Renee Brandt, ESRI’s product marketing specialist for imagery, recently interviewed Lawrie Jordan, ESRI’s new director of imagery enterprise solutions. The interview will be published in the Spring 2009 issue of ArcNews, which will be mailed and posted online in a month or two. In the meantime, I wanted to share some excerpts from the interview.
Lawrie Jordan has more than three decades of experience working in imagery and has served on several defense science advisory panels to the U.S. Secretary of Defense, provided numerous testimonies to the U.S. Senate and House of Representatives, and served as an adviser to the National Aeronautics and Space Administration (NASA).
What strengths do you bring to ESRI’s imagery team?
First of all, I bring a passion for imagery with me. I never met an image I didn’t like and I’ll admit it, I’m just thrilled that I have the opportunity to be here at ESRI. Jack Dangermond has personally asked me to be an imagery evangelist in the company, which I am really excited about. I’ll be working on a comprehensive strategic plan for ESRI and imagery, the path going forward, and focusing on how imagery can help shape the future and most importantly create success stories for our customers. Some of the strengths I bring to the ESRI imagery team are the knowledge and experience gained from more than 30 years working as a leader in the field of image processing and remote sensing, including a long-standing strategic partnership with ESRI.
Is this focus on imagery taking ESRI in a new direction?
I would not call it a new direction. Imagery is essential to what we do, and it has been, actually, for a long time. We believe that imagery is core to GIS, and customers tell us that they want more integration of their imagery with the GIS, and we agree wholeheartedly. The whole focus of our offerings has imagery as a central component of what we do. We’ve had many great imagery capabilities in our products over the past years, which people have appreciated. Historically, it’s been through partners but now, it’s moving to the core of what we do.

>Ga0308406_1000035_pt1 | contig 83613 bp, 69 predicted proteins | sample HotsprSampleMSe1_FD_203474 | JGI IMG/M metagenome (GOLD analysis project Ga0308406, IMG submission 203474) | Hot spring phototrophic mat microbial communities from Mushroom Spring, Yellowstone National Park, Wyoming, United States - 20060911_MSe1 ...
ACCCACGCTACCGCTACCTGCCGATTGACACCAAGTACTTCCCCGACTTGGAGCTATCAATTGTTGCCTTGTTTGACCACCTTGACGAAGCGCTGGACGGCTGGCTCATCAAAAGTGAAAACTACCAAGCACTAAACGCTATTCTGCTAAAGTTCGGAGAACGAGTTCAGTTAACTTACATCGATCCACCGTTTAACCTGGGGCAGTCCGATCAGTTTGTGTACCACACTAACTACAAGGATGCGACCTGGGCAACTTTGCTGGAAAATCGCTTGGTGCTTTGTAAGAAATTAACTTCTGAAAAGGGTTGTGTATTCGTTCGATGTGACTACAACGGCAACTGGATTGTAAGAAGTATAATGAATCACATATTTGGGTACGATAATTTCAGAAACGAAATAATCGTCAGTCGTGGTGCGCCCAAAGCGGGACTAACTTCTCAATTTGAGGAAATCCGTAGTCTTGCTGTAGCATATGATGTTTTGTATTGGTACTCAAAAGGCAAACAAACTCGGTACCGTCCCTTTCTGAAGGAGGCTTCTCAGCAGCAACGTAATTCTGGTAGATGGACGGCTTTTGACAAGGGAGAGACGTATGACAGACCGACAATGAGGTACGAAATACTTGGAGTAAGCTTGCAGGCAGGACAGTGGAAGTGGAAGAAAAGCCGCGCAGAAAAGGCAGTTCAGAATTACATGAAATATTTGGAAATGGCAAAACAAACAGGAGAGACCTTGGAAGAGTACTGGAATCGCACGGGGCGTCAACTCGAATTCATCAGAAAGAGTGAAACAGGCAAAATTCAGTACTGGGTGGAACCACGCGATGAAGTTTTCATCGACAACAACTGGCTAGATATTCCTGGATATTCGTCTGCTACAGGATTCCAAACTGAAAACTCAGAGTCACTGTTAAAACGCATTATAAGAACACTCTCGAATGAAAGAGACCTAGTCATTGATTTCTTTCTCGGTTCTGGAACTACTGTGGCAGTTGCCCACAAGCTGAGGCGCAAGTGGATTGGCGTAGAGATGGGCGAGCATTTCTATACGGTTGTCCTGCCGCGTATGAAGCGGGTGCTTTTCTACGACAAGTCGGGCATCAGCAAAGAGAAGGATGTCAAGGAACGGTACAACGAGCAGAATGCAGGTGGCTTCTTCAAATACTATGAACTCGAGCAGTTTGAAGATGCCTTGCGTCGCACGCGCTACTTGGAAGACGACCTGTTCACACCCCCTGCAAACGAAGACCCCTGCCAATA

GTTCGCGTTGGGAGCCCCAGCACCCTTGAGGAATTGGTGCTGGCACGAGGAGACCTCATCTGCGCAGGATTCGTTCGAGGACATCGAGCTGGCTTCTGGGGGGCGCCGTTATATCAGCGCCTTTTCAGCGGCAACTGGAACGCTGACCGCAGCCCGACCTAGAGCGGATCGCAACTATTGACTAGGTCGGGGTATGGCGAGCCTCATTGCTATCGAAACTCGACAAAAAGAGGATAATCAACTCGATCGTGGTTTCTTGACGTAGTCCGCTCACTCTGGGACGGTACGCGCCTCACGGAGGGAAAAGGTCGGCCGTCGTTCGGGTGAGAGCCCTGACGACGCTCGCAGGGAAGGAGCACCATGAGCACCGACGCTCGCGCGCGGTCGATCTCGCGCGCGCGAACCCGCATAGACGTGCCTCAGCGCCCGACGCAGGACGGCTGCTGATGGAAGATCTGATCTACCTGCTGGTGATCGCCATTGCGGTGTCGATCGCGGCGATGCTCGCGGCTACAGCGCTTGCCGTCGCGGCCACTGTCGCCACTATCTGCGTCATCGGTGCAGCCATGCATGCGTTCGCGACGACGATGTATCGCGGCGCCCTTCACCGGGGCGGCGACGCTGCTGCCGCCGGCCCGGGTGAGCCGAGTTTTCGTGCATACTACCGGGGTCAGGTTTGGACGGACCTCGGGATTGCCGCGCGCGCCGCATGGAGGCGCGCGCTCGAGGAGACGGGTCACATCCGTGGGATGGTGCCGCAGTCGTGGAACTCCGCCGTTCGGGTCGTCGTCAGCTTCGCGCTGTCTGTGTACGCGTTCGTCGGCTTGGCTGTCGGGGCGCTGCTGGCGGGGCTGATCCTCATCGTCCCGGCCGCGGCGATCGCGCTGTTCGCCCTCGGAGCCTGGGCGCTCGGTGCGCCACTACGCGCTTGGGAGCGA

The thing to remember is that imagery is a core source of information to create a GIS. Many times, particularly in natural disasters and things of this nature, things happen suddenly. Traditional GIS databases are instantly out of date, but the most appropriate, the most accurate, and most timely information to update that is near real-time or live imagery, which we can now collect and support. The exciting thing is commercial imagery providers, all of them are our strategic partners, are providing tremendously high-quality imagery now that we didn’t have even a few years ago. So we’re having much higher volumes of imagery, much higher quality of imagery, and much better tools now, so I think you’ll see less of a separation between “imagery” customers and “GIS” customers. In fact, what we see is that a GIS is incomplete without imagery. It is core to what we do. It’s no longer a separate industry; it’s actually an integral part of a GIS. Imagery gains its full benefit by being in a GIS. Imagery and GIS inform each other, and having imagery integrated into the geodatabase and populated throughout the architecture of the enterprise is the direction that we’re going.